Friday 31 October 2008

Kidnapping now part of doing business in China?

The FT report on yet another "cost" to doing business in China. This is publicity that China could do without I am sure but I suspect this is the this end of the wedge.

The problem of Chinese customers defaulting on previously agreed deals will also lead to large losses for some importers.

Kidnap alleged in China dispute [FT]

A British scrap metal company has accused Chinese customers of abducting its chief trader for ransom in a case that underlines the challenges of doing business in China.

Goldarrow Metals alleged that Anil Srivastav was seized from a Shanghai airport this month and held for days in a small hotel in the eastern port city of Ningbo.

The company said it was forced to send shipping documents worth $350,000 to Ningbo Yibao Import and Export, a customer, to secure Mr Srivastav’s release after local police and British consular officials refused to intervene.

The affair comes amid mounting friction in the international scrap metal trade caused by a slump in commodity prices. Tens of thousands of tonnes of imported copper and aluminium scrap are reported to be sitting in Chinese ports after local companies defaulted on deals.


The embassy in Beijing said it did not become involved after concluding it was a business dispute. Ningbo city police confirmed they had been involved in a case involving Guanghe and a foreigner but declined to give further details by telephone.


Wednesday 29 October 2008

Will Hutton on the crisis to hit Asia and China

A thought provoking piece by Will Hutton of "The state we are in" fame in the Tehran Times (of all places who took it from the Observer) addressing the myth that Asia will bail out the global economy.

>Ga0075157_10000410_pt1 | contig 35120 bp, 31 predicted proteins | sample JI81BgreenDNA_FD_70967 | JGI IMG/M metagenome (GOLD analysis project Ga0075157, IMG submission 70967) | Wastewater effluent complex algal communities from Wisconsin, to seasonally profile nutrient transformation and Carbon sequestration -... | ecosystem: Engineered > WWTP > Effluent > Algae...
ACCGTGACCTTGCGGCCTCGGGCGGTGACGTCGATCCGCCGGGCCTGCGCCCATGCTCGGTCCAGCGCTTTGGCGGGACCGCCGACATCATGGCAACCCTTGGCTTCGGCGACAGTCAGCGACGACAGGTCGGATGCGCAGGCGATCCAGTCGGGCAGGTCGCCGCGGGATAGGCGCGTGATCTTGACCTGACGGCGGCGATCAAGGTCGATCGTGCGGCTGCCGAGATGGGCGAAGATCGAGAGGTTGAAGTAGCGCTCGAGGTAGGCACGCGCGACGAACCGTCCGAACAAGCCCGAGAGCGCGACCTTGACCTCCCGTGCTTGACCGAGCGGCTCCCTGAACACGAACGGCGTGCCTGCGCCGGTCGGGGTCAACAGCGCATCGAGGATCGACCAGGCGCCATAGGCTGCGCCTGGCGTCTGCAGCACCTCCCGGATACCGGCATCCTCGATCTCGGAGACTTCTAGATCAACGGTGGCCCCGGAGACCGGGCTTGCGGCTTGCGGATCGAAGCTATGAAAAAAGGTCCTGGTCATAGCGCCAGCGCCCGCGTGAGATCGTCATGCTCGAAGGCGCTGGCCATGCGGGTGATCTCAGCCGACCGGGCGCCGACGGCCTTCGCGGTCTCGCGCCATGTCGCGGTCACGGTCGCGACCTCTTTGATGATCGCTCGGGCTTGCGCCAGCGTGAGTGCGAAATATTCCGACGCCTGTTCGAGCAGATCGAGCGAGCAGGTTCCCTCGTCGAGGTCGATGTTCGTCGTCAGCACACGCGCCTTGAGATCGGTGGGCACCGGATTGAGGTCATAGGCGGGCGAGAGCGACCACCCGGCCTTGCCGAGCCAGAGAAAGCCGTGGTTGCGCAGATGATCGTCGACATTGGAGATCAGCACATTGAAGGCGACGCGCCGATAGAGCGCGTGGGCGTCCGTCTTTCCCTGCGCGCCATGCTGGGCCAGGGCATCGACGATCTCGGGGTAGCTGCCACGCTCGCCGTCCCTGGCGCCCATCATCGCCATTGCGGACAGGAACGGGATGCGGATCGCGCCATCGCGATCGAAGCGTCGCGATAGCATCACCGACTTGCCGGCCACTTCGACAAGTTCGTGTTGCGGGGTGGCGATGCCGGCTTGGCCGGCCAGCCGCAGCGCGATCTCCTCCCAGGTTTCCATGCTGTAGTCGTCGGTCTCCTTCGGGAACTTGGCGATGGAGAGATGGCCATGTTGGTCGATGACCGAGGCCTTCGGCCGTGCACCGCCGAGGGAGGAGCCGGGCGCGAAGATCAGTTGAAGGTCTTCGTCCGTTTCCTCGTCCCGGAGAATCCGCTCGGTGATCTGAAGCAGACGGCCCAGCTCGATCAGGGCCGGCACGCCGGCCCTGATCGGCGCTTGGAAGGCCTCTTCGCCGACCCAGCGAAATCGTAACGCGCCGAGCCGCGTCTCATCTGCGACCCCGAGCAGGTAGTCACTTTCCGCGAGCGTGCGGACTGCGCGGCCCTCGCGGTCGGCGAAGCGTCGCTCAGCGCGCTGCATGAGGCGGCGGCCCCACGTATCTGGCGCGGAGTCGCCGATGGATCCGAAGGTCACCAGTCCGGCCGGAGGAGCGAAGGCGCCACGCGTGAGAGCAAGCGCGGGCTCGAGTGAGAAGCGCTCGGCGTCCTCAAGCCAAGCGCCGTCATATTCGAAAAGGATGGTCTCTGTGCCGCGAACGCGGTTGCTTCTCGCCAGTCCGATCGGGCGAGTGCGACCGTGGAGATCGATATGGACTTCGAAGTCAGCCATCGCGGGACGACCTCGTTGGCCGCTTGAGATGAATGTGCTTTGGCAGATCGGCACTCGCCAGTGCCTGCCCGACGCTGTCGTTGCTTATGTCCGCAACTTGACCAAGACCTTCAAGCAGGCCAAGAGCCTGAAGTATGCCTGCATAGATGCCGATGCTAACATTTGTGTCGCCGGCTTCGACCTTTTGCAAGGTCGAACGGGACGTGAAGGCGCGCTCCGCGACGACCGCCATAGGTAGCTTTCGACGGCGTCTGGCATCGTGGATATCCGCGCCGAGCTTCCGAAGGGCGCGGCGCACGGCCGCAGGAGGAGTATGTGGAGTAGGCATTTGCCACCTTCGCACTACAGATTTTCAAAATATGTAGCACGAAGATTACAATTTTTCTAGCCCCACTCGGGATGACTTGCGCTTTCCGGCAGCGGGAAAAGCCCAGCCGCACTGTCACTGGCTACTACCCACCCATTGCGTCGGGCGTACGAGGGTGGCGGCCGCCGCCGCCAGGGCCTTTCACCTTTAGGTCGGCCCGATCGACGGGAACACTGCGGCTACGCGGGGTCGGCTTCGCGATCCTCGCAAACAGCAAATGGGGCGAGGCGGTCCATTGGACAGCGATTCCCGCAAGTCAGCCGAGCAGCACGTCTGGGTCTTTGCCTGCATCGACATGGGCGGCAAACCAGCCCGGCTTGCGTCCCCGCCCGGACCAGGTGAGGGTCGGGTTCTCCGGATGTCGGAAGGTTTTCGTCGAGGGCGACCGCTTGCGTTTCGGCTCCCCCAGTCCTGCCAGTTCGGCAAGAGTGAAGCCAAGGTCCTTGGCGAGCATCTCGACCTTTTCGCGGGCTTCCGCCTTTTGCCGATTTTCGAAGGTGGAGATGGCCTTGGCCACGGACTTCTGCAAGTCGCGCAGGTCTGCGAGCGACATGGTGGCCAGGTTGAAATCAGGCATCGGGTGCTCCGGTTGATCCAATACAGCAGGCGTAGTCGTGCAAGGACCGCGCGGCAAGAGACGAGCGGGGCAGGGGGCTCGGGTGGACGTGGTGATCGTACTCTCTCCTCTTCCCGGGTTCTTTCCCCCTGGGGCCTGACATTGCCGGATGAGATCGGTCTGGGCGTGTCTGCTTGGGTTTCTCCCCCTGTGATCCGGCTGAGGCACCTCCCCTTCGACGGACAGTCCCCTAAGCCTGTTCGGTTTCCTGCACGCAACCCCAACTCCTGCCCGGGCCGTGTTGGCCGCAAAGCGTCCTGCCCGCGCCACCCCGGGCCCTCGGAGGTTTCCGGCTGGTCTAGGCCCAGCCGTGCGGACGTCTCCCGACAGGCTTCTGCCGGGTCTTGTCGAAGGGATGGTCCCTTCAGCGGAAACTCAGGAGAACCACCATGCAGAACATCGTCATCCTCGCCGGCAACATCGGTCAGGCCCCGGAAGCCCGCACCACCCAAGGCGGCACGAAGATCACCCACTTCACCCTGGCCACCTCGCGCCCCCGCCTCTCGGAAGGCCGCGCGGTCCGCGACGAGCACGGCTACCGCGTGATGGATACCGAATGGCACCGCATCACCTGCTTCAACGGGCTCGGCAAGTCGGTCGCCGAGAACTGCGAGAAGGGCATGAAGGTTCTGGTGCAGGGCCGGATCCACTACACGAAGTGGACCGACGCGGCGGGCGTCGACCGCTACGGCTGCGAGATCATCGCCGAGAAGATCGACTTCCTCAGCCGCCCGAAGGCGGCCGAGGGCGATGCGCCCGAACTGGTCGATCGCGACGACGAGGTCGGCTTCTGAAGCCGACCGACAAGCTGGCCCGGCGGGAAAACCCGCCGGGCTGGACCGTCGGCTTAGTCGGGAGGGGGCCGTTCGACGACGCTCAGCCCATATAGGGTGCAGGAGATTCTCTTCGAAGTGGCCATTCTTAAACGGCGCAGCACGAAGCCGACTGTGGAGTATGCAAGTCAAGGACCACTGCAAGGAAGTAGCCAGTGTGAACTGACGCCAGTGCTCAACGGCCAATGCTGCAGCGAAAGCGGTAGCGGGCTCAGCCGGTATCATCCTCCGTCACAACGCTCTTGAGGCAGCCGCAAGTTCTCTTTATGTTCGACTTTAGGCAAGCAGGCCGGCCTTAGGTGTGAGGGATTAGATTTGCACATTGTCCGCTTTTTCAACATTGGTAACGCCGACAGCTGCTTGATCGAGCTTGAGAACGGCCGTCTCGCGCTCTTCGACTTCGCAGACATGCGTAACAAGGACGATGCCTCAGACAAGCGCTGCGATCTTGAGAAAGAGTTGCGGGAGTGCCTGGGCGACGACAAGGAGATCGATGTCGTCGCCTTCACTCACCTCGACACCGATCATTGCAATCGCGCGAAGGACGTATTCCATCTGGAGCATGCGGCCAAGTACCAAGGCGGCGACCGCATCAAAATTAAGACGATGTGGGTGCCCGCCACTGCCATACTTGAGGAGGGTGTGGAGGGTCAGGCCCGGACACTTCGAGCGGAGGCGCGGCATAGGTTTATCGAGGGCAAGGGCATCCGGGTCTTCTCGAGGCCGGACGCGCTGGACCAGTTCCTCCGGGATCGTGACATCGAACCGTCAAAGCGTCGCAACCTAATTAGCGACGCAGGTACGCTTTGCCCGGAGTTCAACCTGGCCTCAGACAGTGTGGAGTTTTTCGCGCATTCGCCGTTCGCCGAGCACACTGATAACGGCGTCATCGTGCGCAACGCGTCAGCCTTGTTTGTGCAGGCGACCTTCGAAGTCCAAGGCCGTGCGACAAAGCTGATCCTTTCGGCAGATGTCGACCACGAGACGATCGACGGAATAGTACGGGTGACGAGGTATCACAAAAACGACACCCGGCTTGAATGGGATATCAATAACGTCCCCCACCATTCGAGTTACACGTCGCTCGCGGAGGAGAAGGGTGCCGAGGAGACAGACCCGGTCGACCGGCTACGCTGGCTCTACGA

He makes some good points using simple statistics and logic. Whilst I thought Will's book on China was rather poor this article is on the right track.

He is right to point out the massive level of toxic bank loans from banks to failing companies. They are failing now and it will not be long until this feeds through to a bankng crisis in China and more bailouts.

Will Hutton also touches on the "social unrest" problem that will occur at growth rates of less that 8%. This is coming and it is coming soon.

If 7 to 8 percent growth is better, it will still not stave off a sharp increase in unemployment. Already there is an explosion of what the Chinese call 'incidents' -- social unrest. As the Ministry of Labor has warned, China needs to create jobs with sky-high growth rates if it is to retain social stability.

The article is worth reading in full.

Don't expect China to get the West out of this mess [Tehran Times]


The first is that Asia, except Japan, remains in essence a subcontractor to the West. Two-thirds of China's exports, for example, are made by foreign companies who essentially reprocess imports of semi-manufactured goods that are then shipped to Europe and the U.S. It is an economy that does not innovate -- it is the great copier and counterfeiter of Western technology. This may change over the next 200 years, but not during the lifetime of most of the people reading this column.


Nor is Asia set to prop up the shattered Western economy. This is the other fashionable notion peddled until recently. Asia is now so strong and independent of the West, ran the argument, that it has 'decoupled'. It would carry on spending and producing, so partly underwriting the world economy and ameliorate the worst of the coming recession.